An uptick in migrant arrivals into Lithuania from neighboring Belarus appears to have slowed down significantly. But with a pile of asylum applications to process and local communities angry about nearby migrant camps, the Lithuanian government faces an unfamiliar challenge.
On Friday (August 13), the UN refugee agency's representative for the Baltic region said that while the "emergency phase'' of the mass arrivals appears to be over, "Lithuania must now focus on the wellbeing of the people held in immigration detention centers and on assessing their claims for international protection," The Associated Press (AP) news agency reported.
So far this year, more than 4,000 mostly Iraqi asylum seekers from 40 countries have crossed from Belarus into Lithuania irregularly. That's 50 times more than during all of last year.
UNHCR representative Henrik M. Nordentoft called the flow of migrants a "completely unique situation'' for Lithuania, a European Union member state with a population of just under three million.
"In a way, there were no standby capacities to quickly mobilize,'' Nordentoft told AP. He nonetheless seemed confident that Lithuanian authorities could handle the situation. "I sense a drive, a declaration, a will.''
"It is a bit of a race against time in terms of [the coming] winter and the cold months,'' he said. Also on Friday, Lithuania's Interior Minister Agne Bilotaite said that around 1,500 asylum requests are currently being processed. She also said that "a few people" have accepted returning to their home countries voluntarily, AP reported.
Evidence of Belarus involvement?
Lithuanian officials, like those of fellow EU members Latvia, Estonia and Poland, blame the spike, which started in early June, on the government of neighboring Belarus and its authoritarian president, Alexander Lukashenko.
Late last week, German news agency dpa reported that Latvian border guards allegedly have video evidence that shows the "direct involvement of the authorities in neighboring Belarus in the transportation of migrants to the country's border with Latvia." According to the Baltic News Service, the footage, which couldn't be independently verified straight away, allegedly shows "five migrants walking along railway tracks to Latvia -- accompanied by three armed men in military uniforms," dpa reported.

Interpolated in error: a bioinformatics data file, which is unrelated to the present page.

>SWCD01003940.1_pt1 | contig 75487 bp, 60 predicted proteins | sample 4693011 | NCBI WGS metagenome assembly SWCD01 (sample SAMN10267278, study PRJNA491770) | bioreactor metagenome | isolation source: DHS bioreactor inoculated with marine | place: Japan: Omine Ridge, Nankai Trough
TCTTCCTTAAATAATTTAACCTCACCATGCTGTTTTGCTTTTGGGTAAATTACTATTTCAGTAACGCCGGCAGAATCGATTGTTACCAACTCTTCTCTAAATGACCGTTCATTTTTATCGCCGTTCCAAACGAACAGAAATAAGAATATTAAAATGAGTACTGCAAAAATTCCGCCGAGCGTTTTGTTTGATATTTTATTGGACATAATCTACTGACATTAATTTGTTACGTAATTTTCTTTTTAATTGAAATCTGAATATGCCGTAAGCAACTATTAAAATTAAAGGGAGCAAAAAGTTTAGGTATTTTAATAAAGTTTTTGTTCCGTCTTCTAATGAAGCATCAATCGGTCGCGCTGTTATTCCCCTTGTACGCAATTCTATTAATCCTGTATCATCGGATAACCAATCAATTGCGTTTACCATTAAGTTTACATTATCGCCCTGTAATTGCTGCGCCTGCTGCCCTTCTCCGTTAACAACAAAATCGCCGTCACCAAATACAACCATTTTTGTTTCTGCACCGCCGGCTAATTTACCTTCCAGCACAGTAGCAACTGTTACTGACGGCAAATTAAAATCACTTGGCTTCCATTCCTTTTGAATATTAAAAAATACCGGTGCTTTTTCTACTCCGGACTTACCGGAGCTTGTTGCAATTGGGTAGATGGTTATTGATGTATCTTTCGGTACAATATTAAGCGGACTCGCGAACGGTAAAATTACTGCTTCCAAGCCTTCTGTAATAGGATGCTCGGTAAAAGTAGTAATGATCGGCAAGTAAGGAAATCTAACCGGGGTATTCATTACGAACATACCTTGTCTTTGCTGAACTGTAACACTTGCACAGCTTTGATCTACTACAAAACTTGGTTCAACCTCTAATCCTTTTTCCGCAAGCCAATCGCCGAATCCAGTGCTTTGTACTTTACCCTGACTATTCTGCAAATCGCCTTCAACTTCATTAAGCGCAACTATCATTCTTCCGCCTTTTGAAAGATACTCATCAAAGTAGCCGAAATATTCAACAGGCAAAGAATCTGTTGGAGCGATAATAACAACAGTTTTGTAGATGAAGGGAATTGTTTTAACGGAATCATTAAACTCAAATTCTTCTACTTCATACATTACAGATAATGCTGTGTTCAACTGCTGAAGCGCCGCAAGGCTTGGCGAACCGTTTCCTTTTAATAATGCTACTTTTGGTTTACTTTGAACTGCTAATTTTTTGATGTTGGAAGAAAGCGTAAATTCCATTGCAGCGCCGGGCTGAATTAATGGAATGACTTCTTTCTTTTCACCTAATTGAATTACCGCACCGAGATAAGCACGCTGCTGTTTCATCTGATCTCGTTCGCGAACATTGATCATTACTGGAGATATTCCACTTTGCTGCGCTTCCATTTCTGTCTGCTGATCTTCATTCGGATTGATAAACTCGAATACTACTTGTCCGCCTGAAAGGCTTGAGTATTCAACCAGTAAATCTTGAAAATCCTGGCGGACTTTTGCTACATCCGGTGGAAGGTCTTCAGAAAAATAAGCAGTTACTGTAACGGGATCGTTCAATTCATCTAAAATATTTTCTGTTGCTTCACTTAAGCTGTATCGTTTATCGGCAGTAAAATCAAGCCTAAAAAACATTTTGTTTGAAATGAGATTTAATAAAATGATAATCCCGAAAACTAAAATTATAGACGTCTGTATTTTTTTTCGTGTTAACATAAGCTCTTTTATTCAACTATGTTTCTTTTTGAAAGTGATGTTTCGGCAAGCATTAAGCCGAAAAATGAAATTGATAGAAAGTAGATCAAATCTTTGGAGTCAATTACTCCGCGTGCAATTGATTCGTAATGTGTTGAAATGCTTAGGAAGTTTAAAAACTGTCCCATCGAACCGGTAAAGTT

Last week, after Latvia and Lithuania announced measures to counter an increase in irregular migration across both countries' border with Belarus, Latvia became the latest Baltic state to start pushing back migrants. Dozens were turned back the night of August 10 under a new state of emergency declared by the Latvian government.
On May 26, Belarussian President Alexander Lukashenko had indicated that Belarus could retaliate against the latest EU sanctions by loosening border controls for irregular, western-bound migrants as well as drug trafficking. "We used to catch migrants in droves here -- now, forget it, you will be catching them yourselves," he said.
The announcement came after the EU imposed sanctions on the non-EU country following the forced diversion of a passenger jet en route to Vilnius to arrest a Belarussian dissident.
Lithuania, which also borders Poland, Latvia and the Russian Kaliningrad enclave, has been critical of Belarus following the brutal crackdown after a presidential election there last year which President Alexander Lukashenko claimed he won after 26 years of authoritarian rule but the opposition insists was rigged. In the months after the election, the EU and NATO member country gave shelter to several members of the Belarussian opposition, including Lukashenko's main challenger Sviatlana Tsikhanouskaya. Both Lithuania and Belarus are former Soviet satellite states.